Internal sources means the existing set of employees and external sources means a potential employee group. For external sources, the employer seeks workers from a particular area, called ‘reasonable recruitment area’, for a particular job. For internal sources, the employer seeks workers who are considered promotable, transferable, and trainable for a particular job. Also, as a part of internal sources, the employer considers employees who are trainable to become promotable and transferable in a specific time period.

Example

The employer first selects an area from which workers are to be selected. For example, consider a metropolitan area like Mumbai. Within Mumbai, the employer analyses the availability of members from the ‘Koli’ minority who are qualified to perform a particular job. The external:internal ratio can be determined on the basis of job requirements.

 

 
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Posted by on October 27, 2016 in Being HR, HR Word of The Day

 

HR Word: Agency Shop Agreement

Definition: Agency Shop

In terms of the agreement between management and the union a non-union member has to pay the union a sum equivalent to a member’s subscription in order to continue employment with the employer. This is called an agency shop.

 In other words, requires the payment of union dues but gives workers the option of joining union. “We just need your money”

The aim of an agency shop is to ensure that a non-union employee, who receives all the same benefit from the union’s bargaining efforts do make contribution in those efforts.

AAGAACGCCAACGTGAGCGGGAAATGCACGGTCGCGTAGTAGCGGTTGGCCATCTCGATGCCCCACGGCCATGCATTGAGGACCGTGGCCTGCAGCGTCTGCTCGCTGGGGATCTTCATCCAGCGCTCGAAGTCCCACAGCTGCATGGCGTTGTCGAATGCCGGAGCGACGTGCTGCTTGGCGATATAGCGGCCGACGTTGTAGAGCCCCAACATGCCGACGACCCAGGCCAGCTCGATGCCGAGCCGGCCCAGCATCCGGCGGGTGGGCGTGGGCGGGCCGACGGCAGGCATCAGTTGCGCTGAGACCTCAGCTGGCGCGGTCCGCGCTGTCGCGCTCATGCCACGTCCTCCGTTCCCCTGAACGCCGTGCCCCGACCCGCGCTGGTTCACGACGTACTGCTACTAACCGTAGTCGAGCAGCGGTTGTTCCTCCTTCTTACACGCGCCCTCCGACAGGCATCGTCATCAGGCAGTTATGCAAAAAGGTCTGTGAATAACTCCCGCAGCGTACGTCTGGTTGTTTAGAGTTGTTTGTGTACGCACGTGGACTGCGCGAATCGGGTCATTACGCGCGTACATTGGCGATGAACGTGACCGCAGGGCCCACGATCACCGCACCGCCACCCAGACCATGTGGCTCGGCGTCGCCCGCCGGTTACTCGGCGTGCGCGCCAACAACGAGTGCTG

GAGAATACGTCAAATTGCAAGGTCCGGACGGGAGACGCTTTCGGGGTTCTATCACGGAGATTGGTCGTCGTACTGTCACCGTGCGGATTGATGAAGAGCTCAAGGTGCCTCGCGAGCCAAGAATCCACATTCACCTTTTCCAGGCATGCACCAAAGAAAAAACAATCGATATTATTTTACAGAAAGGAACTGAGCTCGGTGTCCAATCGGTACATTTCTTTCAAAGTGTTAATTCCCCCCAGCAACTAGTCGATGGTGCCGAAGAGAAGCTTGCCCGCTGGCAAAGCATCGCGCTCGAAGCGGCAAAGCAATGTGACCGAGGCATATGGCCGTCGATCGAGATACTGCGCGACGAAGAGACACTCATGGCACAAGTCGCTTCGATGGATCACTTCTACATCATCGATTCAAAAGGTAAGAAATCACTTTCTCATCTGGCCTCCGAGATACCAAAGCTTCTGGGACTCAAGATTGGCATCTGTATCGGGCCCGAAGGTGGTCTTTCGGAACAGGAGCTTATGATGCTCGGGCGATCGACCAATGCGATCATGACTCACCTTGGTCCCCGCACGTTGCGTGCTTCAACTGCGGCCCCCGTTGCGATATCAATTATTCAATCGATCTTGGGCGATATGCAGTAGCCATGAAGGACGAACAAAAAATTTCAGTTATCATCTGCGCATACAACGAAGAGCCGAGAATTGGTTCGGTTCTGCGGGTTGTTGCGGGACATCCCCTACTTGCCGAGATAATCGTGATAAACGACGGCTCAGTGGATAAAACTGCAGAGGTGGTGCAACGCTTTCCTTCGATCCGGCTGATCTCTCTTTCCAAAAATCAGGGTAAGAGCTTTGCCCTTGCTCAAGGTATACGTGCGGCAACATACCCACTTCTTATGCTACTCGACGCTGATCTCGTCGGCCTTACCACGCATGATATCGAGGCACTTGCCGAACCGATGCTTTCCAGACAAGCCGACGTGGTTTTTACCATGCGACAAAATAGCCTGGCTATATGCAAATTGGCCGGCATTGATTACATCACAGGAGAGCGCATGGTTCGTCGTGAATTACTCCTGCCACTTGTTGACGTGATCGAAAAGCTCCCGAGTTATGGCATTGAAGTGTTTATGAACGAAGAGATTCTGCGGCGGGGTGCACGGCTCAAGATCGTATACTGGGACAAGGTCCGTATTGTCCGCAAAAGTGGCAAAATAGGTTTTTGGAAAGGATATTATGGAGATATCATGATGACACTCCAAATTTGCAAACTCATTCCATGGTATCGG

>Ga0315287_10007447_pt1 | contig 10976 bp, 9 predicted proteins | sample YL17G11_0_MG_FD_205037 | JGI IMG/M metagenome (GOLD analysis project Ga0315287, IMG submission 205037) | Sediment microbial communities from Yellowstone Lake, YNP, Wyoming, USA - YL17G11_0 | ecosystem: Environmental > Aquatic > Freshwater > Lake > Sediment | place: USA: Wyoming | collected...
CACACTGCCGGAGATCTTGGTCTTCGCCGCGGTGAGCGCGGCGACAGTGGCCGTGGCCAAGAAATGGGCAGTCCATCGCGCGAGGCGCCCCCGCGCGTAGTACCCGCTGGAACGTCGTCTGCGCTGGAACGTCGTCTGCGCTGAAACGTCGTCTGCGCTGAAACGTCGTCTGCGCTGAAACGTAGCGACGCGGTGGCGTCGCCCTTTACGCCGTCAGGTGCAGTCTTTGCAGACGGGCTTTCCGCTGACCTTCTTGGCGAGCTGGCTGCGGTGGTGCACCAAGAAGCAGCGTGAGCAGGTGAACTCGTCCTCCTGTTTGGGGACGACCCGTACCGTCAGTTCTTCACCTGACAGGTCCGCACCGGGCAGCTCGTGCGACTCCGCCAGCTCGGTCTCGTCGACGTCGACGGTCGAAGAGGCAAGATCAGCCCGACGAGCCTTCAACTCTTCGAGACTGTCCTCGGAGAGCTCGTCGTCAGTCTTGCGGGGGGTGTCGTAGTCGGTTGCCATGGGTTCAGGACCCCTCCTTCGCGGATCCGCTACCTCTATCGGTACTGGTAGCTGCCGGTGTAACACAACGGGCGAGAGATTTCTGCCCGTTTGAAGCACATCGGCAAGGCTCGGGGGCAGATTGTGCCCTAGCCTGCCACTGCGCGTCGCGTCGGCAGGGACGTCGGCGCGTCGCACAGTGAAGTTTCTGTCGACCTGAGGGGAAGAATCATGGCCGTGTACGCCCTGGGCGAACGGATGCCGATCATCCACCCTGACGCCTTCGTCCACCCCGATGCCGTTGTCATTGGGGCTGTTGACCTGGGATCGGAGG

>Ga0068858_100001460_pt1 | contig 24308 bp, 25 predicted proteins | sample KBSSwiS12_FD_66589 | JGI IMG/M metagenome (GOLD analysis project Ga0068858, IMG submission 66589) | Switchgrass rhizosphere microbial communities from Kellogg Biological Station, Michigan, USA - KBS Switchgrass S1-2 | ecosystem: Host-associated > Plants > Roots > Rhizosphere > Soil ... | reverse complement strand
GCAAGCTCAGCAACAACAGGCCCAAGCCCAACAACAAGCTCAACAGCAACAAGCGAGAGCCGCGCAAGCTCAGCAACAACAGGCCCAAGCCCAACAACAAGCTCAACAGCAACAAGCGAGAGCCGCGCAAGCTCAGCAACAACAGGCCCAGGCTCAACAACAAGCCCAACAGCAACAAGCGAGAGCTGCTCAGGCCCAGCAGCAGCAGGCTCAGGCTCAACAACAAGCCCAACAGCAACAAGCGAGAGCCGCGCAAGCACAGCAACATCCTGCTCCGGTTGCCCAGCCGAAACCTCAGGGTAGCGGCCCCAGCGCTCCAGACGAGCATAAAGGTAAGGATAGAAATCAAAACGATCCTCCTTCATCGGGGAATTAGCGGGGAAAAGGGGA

This is a particular form of union security arrangement,

• In terms of which all employees within a particular bargaining unit

• Are required either to belong to a particular trade union

• Or to pay an agency fee to it.

• This type of arrangement is usually contained in a collective agreement.

 

An agency shop agreement is different from closed shop agreements as that they do not directly compel the workers to join a particular trade union.

 

 
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Posted by on October 26, 2016 in Being HR, HR Word of The Day

 

HR word : Adjective Rating Scales

Definition: Adjective Rating Scales

Performance Appraisal Process forms a crucial part of an employee’s lifecycle in an organisation. There are several means of performance appraisal being used by organisations around the globe today, out of which Adjective Rating Scales is one of the oldest and most popular methods.


The Adjective Rating Scale is an absolute standard method for appraisal wherein the individual is measured against a set benchmark. It lists multiple traits on which each employee is assessed, like Quality of work, Quantity of work done, Cooperation with other employees across organisational hierarchy and Job knowledge. Each trait has either 5 or 10 points defined across a range for ranking each employee on each trait.

Performance Factor

Performance Rating

 

 

 

 

Quality of work is the accuracy, Skill and completeness of work